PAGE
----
Last week, the New York Times published an interesting op-ed by Maxine Eichner, a professor of law at the University of North Carolina, entitled "The New Child Abuse Panic."
She cited the case of Justina Pelletier, a teen that was treated at Tufts and later at Boston Childrens Hospital for mitochondrial disease. Some of the doctors thought the symptoms were psychiatric and called in Child Protective Services.
Professor Eichner then goes on to relate an experience with her own teenage daughter, who developed a condition called POTS at age 13. Some doctors they consulted labelled the condition emotional. By age 18, she too had a diagnosis of mitochondrial disease - which was treated, and she is now in college.
This reminds us of a teen currently in our practice who, at the age of two weeks, was brought to a pediatrician with swollen arm. X-ray showed a fracture. Skeletal survey showed additional suspicious epiphyseal fractures. The child and her two year-old brother were taken from the parents - who had been completely cooperative with the authorities.
Eventually, the parents had to hire a pediatric orthopedic surgeon from a major medical center who testified that the x-rays had been over-read and did not show epiphyseal fractures.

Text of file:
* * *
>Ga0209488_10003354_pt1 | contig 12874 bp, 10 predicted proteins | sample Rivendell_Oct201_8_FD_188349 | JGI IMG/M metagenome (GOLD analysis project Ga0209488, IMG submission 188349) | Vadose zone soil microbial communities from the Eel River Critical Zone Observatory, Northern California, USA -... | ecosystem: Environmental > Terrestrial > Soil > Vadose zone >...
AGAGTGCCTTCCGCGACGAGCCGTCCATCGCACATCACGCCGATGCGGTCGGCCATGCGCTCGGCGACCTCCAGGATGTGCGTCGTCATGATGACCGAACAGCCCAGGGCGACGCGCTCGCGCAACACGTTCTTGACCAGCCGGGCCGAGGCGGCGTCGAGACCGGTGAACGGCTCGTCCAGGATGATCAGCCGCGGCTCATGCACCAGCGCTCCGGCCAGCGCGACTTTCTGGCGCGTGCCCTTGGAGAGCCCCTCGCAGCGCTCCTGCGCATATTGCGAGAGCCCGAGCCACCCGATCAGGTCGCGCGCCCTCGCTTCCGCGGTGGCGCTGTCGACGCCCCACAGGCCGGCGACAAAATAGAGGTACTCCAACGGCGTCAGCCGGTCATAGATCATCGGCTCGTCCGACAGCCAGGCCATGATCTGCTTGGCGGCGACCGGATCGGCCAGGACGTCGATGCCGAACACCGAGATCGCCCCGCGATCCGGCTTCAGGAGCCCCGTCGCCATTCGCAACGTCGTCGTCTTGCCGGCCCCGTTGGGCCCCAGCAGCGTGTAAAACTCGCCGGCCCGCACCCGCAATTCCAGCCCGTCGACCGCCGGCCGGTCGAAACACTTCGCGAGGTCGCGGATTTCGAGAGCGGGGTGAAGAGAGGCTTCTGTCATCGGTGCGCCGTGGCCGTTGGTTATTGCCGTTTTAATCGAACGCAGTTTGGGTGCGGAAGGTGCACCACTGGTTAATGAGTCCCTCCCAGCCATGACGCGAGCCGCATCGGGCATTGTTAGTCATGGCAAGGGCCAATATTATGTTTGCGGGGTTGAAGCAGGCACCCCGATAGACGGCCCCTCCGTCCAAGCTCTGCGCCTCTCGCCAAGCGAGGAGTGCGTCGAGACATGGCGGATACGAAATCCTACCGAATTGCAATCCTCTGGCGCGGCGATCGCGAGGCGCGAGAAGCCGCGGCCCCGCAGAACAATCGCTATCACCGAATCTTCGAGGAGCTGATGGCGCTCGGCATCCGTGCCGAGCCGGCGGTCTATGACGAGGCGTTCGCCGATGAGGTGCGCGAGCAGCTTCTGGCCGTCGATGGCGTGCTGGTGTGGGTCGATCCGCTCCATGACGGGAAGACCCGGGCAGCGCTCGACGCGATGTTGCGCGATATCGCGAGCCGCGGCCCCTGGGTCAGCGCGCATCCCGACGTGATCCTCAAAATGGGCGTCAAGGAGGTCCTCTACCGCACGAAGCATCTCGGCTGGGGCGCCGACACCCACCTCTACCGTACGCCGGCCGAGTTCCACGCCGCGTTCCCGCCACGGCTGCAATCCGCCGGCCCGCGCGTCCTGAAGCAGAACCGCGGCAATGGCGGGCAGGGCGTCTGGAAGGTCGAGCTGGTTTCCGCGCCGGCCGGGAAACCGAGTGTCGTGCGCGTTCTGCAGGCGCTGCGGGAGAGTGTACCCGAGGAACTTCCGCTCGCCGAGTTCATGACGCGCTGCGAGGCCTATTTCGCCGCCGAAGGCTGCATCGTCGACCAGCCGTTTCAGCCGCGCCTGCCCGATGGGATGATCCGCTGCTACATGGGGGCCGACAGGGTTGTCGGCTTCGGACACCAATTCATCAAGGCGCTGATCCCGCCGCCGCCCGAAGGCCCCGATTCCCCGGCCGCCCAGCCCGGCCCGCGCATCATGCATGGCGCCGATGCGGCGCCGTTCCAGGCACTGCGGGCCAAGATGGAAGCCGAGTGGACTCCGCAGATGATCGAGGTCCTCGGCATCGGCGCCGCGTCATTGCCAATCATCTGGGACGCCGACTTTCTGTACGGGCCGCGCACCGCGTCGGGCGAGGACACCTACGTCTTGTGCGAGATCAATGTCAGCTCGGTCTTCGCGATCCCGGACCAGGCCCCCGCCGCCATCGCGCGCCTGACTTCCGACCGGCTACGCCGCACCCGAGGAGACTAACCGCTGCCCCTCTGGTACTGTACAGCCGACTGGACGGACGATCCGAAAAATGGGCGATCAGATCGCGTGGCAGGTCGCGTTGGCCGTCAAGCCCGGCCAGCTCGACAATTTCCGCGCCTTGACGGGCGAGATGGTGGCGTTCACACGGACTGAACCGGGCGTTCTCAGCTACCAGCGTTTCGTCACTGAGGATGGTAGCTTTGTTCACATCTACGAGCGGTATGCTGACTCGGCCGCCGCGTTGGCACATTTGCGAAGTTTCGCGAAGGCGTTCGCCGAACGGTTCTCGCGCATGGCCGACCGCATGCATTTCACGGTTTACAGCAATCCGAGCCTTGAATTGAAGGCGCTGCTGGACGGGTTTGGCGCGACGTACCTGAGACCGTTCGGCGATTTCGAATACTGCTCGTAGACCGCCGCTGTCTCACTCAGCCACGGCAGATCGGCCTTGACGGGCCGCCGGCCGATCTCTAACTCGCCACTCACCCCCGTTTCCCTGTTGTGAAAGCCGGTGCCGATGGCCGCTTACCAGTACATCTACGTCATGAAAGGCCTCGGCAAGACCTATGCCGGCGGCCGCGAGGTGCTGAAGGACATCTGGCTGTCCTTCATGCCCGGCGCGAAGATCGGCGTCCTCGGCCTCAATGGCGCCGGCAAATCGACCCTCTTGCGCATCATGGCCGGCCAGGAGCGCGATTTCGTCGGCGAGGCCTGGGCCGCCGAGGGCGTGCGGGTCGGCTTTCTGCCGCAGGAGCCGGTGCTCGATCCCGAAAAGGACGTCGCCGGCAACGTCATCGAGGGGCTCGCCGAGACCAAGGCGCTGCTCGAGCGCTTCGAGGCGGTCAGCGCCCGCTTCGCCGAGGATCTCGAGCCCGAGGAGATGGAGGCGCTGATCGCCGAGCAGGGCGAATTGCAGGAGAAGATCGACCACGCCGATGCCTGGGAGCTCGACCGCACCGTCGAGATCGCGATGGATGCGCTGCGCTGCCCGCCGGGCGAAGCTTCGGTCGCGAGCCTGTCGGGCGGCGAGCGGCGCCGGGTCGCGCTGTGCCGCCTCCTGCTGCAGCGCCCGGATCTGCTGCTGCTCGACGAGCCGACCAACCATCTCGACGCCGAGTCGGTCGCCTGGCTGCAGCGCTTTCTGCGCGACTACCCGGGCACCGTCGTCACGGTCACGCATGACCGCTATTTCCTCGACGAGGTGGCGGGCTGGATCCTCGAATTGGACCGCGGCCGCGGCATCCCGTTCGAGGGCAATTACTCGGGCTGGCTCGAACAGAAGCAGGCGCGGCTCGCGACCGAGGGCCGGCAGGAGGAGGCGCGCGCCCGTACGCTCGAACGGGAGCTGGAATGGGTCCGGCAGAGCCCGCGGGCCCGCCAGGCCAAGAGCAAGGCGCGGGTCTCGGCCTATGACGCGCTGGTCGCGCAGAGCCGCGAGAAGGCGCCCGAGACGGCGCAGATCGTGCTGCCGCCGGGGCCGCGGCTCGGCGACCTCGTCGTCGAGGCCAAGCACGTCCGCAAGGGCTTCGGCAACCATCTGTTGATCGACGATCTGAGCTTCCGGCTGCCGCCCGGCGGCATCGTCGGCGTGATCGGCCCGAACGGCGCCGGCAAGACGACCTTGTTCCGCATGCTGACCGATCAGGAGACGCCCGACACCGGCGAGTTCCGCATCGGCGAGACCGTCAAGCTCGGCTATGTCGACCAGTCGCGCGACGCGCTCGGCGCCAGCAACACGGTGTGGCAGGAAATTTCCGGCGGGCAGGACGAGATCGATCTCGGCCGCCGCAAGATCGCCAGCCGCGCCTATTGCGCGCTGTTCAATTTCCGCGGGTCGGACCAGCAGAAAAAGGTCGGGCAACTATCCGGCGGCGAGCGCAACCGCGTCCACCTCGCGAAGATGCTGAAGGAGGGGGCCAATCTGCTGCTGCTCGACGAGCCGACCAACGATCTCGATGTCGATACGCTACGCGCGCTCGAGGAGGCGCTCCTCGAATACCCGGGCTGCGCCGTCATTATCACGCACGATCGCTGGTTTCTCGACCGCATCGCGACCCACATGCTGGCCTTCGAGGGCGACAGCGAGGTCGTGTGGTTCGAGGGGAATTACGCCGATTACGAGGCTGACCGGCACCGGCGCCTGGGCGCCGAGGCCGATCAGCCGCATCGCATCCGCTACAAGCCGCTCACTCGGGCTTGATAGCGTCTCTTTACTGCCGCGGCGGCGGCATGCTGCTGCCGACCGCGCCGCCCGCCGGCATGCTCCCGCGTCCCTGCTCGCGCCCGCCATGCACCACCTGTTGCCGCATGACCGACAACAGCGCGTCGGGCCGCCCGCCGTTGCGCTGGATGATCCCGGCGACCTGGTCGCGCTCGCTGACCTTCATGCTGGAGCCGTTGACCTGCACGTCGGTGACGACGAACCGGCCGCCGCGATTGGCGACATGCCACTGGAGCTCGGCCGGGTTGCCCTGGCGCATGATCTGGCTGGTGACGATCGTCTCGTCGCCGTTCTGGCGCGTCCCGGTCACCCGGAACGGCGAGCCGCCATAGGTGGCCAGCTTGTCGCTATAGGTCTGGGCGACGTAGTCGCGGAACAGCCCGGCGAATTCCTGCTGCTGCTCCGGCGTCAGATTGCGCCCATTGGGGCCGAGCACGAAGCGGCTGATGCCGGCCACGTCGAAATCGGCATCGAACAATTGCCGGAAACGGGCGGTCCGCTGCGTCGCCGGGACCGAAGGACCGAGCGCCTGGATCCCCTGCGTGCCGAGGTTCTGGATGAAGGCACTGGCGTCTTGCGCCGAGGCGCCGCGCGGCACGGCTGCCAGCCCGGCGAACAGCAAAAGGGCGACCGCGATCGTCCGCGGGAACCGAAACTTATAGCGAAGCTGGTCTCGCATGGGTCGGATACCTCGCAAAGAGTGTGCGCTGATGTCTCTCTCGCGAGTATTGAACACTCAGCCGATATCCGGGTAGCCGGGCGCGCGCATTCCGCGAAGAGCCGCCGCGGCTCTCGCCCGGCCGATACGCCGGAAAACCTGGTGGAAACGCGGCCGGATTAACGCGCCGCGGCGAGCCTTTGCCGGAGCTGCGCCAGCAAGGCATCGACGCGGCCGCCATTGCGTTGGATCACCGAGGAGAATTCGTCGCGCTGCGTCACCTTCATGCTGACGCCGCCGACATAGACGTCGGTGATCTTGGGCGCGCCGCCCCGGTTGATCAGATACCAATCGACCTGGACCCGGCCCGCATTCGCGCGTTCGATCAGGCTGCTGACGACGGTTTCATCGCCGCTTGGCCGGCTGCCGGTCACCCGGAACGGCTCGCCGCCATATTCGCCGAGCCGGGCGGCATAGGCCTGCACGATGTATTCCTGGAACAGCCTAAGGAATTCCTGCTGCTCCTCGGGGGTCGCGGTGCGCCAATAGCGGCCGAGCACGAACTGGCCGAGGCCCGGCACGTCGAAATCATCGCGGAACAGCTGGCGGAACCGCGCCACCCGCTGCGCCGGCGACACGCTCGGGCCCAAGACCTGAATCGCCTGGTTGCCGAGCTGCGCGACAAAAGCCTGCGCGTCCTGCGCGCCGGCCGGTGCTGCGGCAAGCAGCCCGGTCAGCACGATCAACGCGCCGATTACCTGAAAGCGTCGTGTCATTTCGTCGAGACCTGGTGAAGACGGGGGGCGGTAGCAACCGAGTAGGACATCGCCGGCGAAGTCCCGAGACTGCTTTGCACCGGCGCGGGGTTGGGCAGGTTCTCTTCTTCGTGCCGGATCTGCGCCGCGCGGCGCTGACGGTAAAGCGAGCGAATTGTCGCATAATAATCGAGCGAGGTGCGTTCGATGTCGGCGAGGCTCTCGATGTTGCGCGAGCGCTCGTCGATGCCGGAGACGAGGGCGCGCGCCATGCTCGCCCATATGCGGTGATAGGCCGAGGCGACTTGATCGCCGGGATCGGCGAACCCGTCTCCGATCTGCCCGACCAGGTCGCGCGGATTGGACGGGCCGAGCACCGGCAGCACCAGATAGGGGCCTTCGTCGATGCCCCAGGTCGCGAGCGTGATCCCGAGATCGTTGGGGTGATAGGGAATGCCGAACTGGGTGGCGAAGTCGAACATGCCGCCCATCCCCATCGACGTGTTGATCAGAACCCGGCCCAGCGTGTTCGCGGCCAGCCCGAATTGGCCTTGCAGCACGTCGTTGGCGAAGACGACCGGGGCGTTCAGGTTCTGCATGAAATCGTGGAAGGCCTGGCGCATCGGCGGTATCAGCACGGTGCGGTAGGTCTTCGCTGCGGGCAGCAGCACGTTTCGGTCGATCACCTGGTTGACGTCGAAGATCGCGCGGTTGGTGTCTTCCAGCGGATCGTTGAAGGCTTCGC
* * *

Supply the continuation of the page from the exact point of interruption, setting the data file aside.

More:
Moreover, a little known condition called "Temporary Brittle Bone Disease of Infancy" (now recognized as vitamin D deficiency) might well have been involved with the arm fracture. The girl had been born in the spring -- when vitamin D is typically at its lowest level.
Suspected child abuse or neglect is a very sensitive, difficult matter. We second Dr. Eichner's conclusion:
We must protect children from the rare disturbed parent. But medical child abuse, as it has been understood, is far too big and blunt an instrument to accomplish this purpose.
It has harmed too many genuinely sick kids, and made life hell for too many loving parents. It is time to end the medical abuse panic.
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